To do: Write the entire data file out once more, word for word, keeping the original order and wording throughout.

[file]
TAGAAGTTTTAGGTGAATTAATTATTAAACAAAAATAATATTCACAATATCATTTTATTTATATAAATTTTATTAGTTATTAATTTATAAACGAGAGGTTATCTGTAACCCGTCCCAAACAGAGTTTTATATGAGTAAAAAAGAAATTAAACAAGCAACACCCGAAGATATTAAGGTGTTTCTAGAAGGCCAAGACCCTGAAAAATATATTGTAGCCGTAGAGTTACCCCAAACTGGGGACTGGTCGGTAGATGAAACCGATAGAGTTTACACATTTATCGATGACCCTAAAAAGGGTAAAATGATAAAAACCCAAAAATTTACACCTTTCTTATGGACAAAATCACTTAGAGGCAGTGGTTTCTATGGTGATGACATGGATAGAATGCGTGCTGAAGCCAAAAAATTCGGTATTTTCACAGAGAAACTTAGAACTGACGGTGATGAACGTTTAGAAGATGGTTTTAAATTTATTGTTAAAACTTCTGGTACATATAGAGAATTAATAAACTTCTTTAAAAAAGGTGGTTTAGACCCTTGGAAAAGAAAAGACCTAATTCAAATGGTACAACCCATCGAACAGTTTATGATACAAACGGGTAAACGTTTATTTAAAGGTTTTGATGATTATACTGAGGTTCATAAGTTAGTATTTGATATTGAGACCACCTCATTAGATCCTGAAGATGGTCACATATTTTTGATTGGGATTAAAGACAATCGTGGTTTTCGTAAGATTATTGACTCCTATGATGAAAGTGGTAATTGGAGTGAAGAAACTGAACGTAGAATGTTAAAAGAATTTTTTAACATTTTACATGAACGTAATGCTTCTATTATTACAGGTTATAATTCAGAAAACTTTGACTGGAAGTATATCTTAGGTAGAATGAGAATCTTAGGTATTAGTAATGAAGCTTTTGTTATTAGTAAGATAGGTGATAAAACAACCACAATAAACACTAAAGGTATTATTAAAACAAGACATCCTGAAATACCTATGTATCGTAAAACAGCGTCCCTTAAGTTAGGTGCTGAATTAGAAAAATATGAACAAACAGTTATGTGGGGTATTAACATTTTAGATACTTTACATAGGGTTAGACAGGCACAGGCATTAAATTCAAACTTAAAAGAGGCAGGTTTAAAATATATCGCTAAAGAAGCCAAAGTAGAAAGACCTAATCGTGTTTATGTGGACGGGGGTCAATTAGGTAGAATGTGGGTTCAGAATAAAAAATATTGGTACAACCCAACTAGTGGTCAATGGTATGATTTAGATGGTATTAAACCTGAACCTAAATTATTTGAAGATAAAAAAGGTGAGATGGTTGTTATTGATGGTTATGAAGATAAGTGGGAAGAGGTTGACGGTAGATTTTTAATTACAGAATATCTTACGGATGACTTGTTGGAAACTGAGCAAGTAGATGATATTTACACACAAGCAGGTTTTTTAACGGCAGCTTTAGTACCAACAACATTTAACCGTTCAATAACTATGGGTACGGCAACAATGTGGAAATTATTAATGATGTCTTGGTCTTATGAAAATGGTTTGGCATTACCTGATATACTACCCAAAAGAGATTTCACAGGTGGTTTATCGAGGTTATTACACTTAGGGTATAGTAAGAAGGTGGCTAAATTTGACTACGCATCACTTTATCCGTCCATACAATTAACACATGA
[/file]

TAGAAGTTTTAGGTGAATTAATTATTAAACAAAAATAATATTCACAATATCATTTTATTTATATAAATTTTATTAGTTATTAATTTATAAACGAGAGGTTATCTGTAACCCGTCCCAAACAGAGTTTTATATGAGTAAAAAAGAAATTAAACAAGCAACACCCGAAGATATTAAGGTGTTTCTAGAAGGCCAAGACCCTGAAAAATATATTGTAGCCGTAGAGTTACCCCAAACTGGGGACTGGTCGGTAGATGAAACCGATAGAGTTTACACATTTATCGATGACCCTAAAAAGGGTAAAATGATAAAAACCCAAAAATTTACACCTTTCTTATGGACAAAATCACTTAGAGGCAGTGGTTTCTATGGTGATGACATGGATAGAATGCGTGCTGAAGCCAAAAAATTCGGTATTTTCACAGAGAAACTTAGAACTGACGGTGATGAACGTTTAGAAGATGGTTTTAAATTTATTGTTAAAACTTCTGGTACATATAGAGAATTAATAAACTTCTTTAAAAAAGGTGGTTTAGACCCTTGGAAAAGAAAAGACCTAATTCAAATGGTACAACCCATCGAACAGTTTATGATACAAACGGGTAAACGTTTATTTAAAGGTTTTGATGATTATACTGAGGTTCATAAGTTAGTATTTGATATTGAGACCACCTCATTAGATCCTGAAGATGGTCACATATTTTTGATTGGGATTAAAGACAATCGTGGTTTTCGTAAGATTATTGACTCCTATGATGAAAGTGGTAATTGGAGTGAAGAAACTGAACGTAGAATGTTAAAAGAATTTTTTAACATTTTACATGAACGTAATGCTTCTATTATTACAGGTTATAATTCAGAAAACTTTGACTGGAAGTATATCTTAGGTAGAATGAGAATCTTAGGTATTAGTAATGAAGCTTTTGTTATTAGTAAGATAGGTGATAAAACAACCACAATAAACACTAAAGGTATTATTAAAACAAGACATCCTGAAATACCTATGTATCGTAAAACAGCGTCCCTTAAGTTAGGTGCTGAATTAGAAAAATATGAACAAACAGTTATGTGGGGTATTAACATTTTAGATACTTTACATAGGGTTAGACAGGCACAGGCATTAAATTCAAACTTAAAAGAGGCAGGTTTAAAATATATCGCTAAAGAAGCCAAAGTAGAAAGACCTAATCGTGTTTATGTGGACGGGGGTCAATTAGGTAGAATGTGGGTTCAGAATAAAAAATATTGGTACAACCCAACTAGTGGTCAATGGTATGATTTAGATGGTATTAAACCTGAACCTAAATTATTTGAAGATAAAAAAGGTGAGATGGTTGTTATTGATGGTTATGAAGATAAGTGGGAAGAGGTTGACGGTAGATTTTTAATTACAGAATATCTTACGGATGACTTGTTGGAAACTGAGCAAGTAGATGATATTTACACACAAGCAGGTTTTTTAACGGCAGCTTTAGTACCAACAACATTTAACCGTTCAATAACTATGGGTACGGCAACAATGTGGAAATTATTAATGATGTCTTGGTCTTATGAAAATGGTTTGGCATTACCTGATATACTACCCAAAAGAGATTTCACAGGTGGTTTATCGAGGTTATTACACTTAGGGTATAGTAAGAAGGTGGCTAAATTTGACTACGCATCACTTTATCCGTCCATACAATTAACACATGA